A sneak inside Cordelia de Castellane’s artful Parisian home reveals a master bedroom painted with Farrow & Ball’s Light Gray. The four poster bed is kingly, almost stately, yet childish with it’s Murakami pillows. Photography by Roger Davies for Elle Decor.
A London home’s mantle provides a focal point for artwork and first-edition James Bond books. The painting above the fireplace is by Chen Ke, and sitting on the marble is also a hyper sexual nurse (or waitress?) sculpture by Murakami. Image via House to Home.
Dark navy exposed brick walls allow a white-bright Murakami piece to pop.
The bed, very seventies, surrounded by works of art: from left to right, a painting by Robert Delaunay, a vase by Ettore Sottsass for the Manufacture Nationale de Sèvres and a sculpture by Takashi Murakami. Image via Architectural Digest France.
I am having a love affair with Brownstones. This isn’t the first time inanimate objects have caught my eye. The building materials used in such homes are a brown Triassic or Jurassic era sandstone which was once an extremely popular building material. The term. “brownstone”, is also used on the East Coast (particularly Pennsylvania, New Jersey, New York, Delaware and Maryland) of the United States to refer to a terraced house or rowhouse clad in this material. The stone is extremely durable, it also carries with it years of history and the connotations of another, quainter time period.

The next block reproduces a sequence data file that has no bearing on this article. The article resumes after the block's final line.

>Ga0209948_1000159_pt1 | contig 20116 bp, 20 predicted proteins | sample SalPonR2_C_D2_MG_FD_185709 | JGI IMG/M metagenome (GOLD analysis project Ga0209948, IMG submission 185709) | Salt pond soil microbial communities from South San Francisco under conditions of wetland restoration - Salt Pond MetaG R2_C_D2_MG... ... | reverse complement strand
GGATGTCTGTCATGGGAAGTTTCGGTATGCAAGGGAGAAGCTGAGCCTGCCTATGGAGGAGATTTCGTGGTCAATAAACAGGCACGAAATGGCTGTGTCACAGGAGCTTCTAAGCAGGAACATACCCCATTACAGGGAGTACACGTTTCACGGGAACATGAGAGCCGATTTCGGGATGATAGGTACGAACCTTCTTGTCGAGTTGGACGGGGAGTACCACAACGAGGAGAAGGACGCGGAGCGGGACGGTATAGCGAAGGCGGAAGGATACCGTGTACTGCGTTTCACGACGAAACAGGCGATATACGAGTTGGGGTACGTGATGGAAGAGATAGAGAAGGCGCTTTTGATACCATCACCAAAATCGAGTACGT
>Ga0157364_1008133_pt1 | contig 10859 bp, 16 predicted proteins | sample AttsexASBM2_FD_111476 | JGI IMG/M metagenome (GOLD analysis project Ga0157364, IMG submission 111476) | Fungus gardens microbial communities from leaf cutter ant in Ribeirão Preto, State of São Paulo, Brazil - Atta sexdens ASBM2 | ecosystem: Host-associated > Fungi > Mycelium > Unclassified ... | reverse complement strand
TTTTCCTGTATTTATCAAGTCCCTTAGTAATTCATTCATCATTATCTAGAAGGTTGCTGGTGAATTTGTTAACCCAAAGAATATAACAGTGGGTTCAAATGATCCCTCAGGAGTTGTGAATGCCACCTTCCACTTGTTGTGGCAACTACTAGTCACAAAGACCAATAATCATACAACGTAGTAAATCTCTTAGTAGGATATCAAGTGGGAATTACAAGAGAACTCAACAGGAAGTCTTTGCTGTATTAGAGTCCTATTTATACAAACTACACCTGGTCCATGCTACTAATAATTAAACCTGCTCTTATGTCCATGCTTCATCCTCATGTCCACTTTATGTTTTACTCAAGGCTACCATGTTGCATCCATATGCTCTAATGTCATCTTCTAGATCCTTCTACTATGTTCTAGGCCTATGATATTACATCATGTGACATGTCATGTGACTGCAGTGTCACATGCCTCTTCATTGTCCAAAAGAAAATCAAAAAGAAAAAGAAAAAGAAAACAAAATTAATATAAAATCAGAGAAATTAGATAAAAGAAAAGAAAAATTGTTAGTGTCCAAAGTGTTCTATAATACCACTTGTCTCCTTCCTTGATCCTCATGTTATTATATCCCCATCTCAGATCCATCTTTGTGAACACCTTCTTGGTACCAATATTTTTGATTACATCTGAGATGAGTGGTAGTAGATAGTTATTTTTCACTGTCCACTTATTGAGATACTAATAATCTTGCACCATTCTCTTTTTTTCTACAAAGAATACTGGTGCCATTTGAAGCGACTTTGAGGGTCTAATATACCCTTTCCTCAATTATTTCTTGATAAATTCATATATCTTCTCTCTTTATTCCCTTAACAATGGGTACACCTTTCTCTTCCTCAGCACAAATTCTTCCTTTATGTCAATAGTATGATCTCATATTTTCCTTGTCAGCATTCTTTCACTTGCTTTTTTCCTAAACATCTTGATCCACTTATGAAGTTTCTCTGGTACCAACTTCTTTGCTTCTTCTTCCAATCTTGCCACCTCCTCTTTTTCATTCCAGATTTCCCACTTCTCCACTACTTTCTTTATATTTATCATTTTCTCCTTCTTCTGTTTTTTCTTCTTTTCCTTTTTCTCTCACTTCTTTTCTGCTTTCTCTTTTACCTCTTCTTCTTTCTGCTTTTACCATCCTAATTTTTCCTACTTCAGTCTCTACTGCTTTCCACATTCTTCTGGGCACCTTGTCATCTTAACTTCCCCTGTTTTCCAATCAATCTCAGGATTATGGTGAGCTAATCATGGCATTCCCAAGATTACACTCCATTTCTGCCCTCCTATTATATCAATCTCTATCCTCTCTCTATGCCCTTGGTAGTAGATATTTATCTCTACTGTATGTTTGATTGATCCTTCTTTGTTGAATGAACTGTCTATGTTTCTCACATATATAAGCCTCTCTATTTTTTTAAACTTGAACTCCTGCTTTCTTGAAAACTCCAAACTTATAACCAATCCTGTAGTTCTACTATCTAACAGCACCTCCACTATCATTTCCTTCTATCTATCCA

An office filing cabinet plays double duty as an entry table.
Natural light in spades.
The low, stainless steel industrial table allows the space to feel historic yet contemporary. The mantlepiece is filled with vases ala Italian artist Morandi.
Tonight’s cultural activeities in the salon include a rendition of the Metropolitan Opera’s version of Elektra, Op. 58, a one-act opera by Richard Strauss.
According to color theory, an alizarin crimson red room gives the room sophistication and warmth. Red raises a room’s energy level. It’s affect is usually stimulating – raising heart rate or stimulating conversation.
As the esteemed author, poet, philosopher and muse, Jorge Luis Borges, once quipped, “I have always imagined that Paradise will be a kind of library.”